Lars Rockne and his family, including his four year old son Knute, emigrate to Chicago in 1892 from their native Norway. By his his mid-twenties Knute saves enough to attend obscure Notre Dame University, where he excels in football and chemistry. He and a teammate develop the forward pass as an offensive weapon while working as life guards on summer break and use it to upset heavily favored Army in a historic game. After graduation Rockne becomes a teacher while coaching part time but ultimately abandons academics to devote all his energies to football. During his tenure as head coach at the school, he develops such outstanding players as George Gipp, who dies prematurely from a strep infection, and the Four Horseman while introducing many innovative tactics including the backfield shift. Rockne, known for his staccato motivational speeches, devotes his life to maintaining the integrity of the sport he loves and promoting it as an integral component in the development of the American... Written by
Gabe Taverney (email@example.com)
The football history portrayed in the movie plays fast and loose with a key element of college gridiron development. The film depicts Rockne developing the forward pass in the 'teens, as an undergraduate at Notre Dame. But the forward pass was legalized and used during the 1906 football season. See more »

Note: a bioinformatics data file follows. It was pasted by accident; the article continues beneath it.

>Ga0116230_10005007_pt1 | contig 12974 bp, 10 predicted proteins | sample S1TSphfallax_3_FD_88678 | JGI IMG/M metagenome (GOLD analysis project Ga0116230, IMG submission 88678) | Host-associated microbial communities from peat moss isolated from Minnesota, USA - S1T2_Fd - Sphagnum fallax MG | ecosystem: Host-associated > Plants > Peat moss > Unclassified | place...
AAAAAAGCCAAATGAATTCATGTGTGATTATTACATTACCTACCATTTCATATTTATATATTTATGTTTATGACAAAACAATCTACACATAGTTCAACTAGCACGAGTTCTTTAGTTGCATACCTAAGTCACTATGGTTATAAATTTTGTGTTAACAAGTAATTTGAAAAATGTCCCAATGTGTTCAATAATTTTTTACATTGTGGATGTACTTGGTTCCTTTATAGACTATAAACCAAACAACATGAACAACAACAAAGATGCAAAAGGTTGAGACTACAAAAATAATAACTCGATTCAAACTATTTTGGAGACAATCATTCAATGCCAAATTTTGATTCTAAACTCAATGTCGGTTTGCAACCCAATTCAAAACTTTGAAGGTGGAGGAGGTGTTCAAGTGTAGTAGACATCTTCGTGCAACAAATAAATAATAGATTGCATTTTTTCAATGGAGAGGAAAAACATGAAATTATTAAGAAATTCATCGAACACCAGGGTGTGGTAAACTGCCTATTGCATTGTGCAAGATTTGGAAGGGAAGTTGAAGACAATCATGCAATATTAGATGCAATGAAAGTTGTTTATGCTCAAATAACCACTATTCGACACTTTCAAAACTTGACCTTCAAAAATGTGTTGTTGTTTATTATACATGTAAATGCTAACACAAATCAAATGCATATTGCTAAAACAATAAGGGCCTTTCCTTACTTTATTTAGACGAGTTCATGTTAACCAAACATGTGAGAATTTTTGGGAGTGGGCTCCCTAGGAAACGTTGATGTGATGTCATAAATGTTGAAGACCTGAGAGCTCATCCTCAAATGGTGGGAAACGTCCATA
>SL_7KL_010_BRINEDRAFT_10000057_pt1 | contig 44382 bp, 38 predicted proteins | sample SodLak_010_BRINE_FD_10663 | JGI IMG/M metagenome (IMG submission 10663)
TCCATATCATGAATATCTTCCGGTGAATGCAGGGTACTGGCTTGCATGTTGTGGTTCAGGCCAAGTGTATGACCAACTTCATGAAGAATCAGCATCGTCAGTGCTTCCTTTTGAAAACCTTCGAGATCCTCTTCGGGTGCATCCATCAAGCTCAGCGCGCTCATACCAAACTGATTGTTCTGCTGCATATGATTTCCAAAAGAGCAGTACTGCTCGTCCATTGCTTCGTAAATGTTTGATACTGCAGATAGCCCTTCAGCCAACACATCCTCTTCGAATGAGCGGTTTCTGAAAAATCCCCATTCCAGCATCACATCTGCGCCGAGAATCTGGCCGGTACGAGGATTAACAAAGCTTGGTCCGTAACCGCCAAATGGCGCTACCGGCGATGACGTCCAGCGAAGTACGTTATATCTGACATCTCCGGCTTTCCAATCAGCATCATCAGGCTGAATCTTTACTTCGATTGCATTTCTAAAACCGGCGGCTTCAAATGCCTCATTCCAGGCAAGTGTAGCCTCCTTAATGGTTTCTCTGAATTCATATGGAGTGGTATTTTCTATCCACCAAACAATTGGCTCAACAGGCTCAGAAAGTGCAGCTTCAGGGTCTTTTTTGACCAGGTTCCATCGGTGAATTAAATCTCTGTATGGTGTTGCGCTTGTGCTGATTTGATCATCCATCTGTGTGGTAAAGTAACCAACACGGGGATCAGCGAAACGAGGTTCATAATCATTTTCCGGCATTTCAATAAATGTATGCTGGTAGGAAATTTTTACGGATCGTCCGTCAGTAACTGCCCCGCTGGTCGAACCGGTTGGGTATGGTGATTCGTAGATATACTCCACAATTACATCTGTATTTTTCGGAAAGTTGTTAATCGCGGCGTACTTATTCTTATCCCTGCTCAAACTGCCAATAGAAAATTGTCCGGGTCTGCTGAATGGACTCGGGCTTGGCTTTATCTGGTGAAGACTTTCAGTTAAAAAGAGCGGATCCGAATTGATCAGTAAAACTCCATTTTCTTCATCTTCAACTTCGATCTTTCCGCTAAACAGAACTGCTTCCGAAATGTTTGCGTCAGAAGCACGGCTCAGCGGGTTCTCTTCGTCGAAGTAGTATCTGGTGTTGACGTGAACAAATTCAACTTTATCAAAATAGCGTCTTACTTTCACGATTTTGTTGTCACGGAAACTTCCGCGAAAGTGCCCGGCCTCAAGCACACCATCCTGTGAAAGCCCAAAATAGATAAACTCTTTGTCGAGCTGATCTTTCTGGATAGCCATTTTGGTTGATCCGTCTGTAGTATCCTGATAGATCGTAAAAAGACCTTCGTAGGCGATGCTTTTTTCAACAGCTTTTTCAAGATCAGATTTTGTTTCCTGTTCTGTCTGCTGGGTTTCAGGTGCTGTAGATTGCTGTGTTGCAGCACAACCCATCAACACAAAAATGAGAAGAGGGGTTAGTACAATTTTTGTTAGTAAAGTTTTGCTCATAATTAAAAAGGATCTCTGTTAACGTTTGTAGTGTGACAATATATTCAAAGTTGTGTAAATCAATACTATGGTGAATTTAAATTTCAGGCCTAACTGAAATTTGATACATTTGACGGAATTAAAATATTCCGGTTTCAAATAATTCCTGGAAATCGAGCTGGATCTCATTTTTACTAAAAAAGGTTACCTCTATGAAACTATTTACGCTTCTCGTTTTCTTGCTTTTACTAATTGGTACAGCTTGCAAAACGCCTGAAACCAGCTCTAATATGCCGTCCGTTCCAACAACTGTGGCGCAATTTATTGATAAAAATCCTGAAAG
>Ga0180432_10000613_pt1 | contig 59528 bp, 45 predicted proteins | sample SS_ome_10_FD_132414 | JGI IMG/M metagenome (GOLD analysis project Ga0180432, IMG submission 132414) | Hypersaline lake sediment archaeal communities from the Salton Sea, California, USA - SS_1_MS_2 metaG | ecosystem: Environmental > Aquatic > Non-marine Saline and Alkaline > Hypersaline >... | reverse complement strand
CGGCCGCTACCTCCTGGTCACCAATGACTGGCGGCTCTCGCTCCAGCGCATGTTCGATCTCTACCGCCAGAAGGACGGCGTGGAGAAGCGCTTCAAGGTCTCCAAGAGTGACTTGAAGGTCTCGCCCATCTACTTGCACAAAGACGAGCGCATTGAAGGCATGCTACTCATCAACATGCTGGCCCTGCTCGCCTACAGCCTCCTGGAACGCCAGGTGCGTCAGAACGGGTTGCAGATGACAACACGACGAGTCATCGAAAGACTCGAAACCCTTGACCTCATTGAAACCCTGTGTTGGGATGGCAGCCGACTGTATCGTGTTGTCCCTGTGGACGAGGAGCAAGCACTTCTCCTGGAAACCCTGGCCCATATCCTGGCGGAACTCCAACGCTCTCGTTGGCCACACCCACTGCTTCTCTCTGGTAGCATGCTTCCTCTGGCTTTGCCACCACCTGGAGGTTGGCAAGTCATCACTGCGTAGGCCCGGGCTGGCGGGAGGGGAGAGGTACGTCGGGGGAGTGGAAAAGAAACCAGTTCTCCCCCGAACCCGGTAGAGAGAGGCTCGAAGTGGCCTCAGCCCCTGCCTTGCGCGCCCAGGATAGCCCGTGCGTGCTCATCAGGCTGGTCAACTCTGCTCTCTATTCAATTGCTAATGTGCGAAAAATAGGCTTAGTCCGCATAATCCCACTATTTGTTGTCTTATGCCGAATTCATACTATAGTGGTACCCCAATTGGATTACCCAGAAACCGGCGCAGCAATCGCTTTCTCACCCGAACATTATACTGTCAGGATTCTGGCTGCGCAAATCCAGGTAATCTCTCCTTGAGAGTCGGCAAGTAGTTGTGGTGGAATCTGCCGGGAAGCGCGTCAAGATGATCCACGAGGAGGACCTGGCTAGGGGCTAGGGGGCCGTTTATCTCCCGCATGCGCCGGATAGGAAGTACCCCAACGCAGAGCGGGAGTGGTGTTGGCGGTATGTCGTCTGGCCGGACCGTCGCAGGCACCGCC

At 11:02, Knute's elbow goes from next to the bed to on the bed. See more »
Father John Callahan:
Who can say for certain what a man was really born to be? That's God's will. Someday Knute will find his right place in the world, and when he does, whether it be science or not, I have a feeling it will be the one he was meant to do.
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The true life story of perhaps the greatest football coach the game has ever known. Knute Rockne led the game of football out of the "stone age" with innovations such as the forward pass and offensive formation shifts. But he is probably best known for his motivational locker room speeches. Along the way, he brought fame and glory to a tiny, little, unknown Catholic school in Indiana. Pat O'Brien is incomparable in his role as Rockne. Terrific cast that includes Ronald Reagan who gives a great performance as Notre Dame's first, true superstar, George Gipp.
For Football aficionados, this is the greatest football movie ever made. Do yourself a favor and rent the black and white version. (Some versions have deleted scenes for some reason) If you got the good version, look for a brief cameo by the immortal Jim Thorpe as he sticks his head in the locker room telling Rockne and the team they only have a few minutes left before the 2nd half begins.
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